The most common naiive basis for people to colonize the other planets in the solar system is that the Earth becomes overpopulated. But, the Earth is tremendously far from this happening. Earth's population is stablizing (current estimates suggest a speak population in the vicinity of about 10 billion people), as people see that they don't need more than a couple of children in a developed nation where you can count on your children living to adulthood. And, there are vast swaths of the Earth's surface which are virtually uninhabited, yet would be far more favorable for human habitation than any other planet. Siberia, the Australian Outback, North Dakota, the Amazon and Congo Rain forests, the Sahara Desert, the Northwest Territories of Canada, Greenland, Antarctica and the surface of the Oceans all feature a 1 atmosphere air pressure, breathable air, a 24 hour day on average, standard gravitational effects, liquid water than can be obtained more easily than water on say, Mars, and temperatures that, while somewhat extreme, are closer to habitable than on other planet or moon in the solar system. The time it takes to get to any of these locations and the costs of transportation are also far less daunting. In short, even in its current, environmentally degraded state, Earth is a paradise compared to any other place in the solar system.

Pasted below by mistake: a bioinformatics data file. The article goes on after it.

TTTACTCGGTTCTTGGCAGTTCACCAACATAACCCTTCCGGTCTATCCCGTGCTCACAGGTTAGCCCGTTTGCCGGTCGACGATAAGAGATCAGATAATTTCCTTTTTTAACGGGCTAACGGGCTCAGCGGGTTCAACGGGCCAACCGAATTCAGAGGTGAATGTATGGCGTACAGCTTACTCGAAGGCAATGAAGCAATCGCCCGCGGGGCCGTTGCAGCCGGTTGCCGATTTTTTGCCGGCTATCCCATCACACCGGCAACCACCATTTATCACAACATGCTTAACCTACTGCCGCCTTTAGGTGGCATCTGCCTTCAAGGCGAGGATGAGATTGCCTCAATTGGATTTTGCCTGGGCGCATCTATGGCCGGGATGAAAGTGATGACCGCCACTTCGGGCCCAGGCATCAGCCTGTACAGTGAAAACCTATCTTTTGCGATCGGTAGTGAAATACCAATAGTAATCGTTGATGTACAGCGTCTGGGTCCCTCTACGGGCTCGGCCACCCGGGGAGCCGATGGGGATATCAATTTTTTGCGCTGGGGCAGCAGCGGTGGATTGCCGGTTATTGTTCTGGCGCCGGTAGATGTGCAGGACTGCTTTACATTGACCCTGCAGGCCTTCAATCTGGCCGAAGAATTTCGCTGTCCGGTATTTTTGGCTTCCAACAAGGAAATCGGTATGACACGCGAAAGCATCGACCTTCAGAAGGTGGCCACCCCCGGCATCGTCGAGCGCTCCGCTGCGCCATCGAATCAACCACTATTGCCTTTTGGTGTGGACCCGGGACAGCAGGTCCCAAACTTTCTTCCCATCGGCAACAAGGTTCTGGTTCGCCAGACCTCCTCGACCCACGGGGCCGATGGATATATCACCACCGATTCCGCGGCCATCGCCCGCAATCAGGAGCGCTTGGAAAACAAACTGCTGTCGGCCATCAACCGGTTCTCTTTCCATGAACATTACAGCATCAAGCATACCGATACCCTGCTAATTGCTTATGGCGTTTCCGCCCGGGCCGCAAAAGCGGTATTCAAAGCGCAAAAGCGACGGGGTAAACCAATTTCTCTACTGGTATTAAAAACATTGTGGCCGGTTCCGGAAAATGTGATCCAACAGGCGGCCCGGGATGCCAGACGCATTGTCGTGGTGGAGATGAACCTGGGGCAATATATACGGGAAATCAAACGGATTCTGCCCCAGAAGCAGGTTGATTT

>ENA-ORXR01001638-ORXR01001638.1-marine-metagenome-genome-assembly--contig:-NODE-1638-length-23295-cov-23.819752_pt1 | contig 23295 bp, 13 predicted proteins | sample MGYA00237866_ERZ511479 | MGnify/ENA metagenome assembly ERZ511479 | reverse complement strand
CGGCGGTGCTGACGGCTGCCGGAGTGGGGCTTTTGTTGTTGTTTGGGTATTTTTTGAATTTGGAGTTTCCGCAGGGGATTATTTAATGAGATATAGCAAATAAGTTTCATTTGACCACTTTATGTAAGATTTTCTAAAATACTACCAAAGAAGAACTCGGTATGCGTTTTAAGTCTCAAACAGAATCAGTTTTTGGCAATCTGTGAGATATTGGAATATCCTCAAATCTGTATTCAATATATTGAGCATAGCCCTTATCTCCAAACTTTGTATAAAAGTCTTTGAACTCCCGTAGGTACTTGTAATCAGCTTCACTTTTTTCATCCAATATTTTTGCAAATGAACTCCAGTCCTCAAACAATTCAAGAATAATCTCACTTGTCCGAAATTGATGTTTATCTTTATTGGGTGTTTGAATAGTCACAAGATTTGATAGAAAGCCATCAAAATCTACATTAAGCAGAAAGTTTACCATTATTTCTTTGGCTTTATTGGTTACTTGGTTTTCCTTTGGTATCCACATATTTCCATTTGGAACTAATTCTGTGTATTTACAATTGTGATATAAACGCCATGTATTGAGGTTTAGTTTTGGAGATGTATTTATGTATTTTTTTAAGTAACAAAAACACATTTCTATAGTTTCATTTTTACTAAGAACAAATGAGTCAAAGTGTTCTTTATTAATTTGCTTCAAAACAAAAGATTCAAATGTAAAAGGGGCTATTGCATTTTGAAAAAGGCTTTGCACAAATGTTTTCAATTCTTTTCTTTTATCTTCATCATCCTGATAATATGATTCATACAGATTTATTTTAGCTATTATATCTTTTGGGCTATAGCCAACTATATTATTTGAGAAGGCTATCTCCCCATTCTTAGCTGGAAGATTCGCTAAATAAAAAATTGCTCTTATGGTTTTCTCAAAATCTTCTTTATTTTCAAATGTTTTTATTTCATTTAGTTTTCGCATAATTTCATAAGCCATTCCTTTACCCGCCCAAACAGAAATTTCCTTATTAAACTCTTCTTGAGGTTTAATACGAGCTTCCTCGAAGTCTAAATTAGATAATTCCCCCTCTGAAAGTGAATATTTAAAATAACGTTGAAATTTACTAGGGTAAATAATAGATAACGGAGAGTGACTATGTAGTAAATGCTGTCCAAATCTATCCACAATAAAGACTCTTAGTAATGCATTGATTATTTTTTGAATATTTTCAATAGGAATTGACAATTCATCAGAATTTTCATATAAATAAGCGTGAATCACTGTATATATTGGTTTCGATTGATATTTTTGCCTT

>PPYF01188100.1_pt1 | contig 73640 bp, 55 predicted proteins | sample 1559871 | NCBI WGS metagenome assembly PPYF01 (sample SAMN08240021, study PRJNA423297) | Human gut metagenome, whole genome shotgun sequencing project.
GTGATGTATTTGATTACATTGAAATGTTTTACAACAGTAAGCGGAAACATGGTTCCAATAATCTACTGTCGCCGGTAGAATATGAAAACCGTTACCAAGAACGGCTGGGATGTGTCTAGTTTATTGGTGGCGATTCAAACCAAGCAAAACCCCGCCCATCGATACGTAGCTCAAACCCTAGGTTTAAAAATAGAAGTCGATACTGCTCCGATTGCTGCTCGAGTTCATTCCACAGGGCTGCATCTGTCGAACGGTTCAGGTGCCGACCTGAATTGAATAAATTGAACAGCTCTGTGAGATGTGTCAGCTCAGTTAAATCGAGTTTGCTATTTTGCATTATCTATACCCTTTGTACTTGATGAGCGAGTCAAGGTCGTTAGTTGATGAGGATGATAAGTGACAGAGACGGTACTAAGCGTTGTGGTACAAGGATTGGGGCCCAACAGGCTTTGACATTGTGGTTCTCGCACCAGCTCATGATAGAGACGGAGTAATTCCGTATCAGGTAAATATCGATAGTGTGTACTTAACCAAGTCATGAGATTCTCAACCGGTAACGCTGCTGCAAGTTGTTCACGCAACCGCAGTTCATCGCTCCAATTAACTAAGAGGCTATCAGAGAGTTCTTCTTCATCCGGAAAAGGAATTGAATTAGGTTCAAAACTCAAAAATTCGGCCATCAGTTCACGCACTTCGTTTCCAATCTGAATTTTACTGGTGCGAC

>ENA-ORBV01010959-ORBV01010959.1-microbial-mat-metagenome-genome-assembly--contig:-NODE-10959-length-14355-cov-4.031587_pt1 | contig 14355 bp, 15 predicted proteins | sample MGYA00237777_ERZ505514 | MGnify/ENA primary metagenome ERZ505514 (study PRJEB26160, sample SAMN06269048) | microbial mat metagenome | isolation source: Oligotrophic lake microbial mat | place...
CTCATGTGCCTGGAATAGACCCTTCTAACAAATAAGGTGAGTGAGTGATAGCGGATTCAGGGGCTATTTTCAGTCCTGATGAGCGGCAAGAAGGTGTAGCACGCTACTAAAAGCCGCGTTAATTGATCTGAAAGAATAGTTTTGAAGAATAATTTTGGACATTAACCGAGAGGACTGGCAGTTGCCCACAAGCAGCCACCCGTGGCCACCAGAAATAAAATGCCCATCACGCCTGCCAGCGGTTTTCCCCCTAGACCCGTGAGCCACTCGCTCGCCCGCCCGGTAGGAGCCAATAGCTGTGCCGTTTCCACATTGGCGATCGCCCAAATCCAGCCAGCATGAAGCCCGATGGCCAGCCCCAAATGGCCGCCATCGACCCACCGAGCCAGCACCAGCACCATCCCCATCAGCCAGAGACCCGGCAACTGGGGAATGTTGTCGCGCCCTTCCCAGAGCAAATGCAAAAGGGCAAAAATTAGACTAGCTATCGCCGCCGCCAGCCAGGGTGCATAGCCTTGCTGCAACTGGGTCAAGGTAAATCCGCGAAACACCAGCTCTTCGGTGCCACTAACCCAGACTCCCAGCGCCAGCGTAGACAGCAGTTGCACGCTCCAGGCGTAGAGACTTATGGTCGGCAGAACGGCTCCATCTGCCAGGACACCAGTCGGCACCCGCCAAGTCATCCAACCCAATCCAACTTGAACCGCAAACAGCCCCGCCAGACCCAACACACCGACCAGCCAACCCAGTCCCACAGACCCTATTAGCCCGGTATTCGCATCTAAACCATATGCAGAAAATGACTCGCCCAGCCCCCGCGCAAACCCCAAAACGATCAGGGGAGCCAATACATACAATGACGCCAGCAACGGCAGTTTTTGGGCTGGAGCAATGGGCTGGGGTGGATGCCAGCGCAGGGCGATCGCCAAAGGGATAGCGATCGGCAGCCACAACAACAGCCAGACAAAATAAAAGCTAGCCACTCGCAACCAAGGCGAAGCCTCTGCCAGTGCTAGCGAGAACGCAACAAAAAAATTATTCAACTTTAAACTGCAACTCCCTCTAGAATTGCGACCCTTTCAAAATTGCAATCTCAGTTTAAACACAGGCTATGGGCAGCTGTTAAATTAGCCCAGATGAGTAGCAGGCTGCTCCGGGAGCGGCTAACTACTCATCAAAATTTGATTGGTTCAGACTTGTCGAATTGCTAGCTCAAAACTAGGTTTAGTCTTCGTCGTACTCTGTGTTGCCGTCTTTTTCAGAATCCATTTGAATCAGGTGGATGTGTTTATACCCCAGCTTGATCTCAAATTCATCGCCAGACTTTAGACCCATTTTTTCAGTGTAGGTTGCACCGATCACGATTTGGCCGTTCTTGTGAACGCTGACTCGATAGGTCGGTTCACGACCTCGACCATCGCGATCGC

Earth's population would have to be something like 1,000 billion or more (it is now about 5 billion) before solar system colonization would make any sense, and there is no indication that current population trends are headed there in the next tens of thousands of years. In short, while the prison walls that restrain us are more economic than technological, Earth is also our prison.
The world has gotten smaller and there is no longer a frontier anywhere in the world. What distinguishes our era from one the imperialists of the 16th to early 20th centuries faced, is that the realm of human endeavor now looks far more like a closed system and a finite playing field. When we finally realize this, we are going to have to start being more introspective and more communitarian in our outlook. We can't export our problems anymore. There is one global system for humanity and we have to work within it if we are going to find a path to the good life.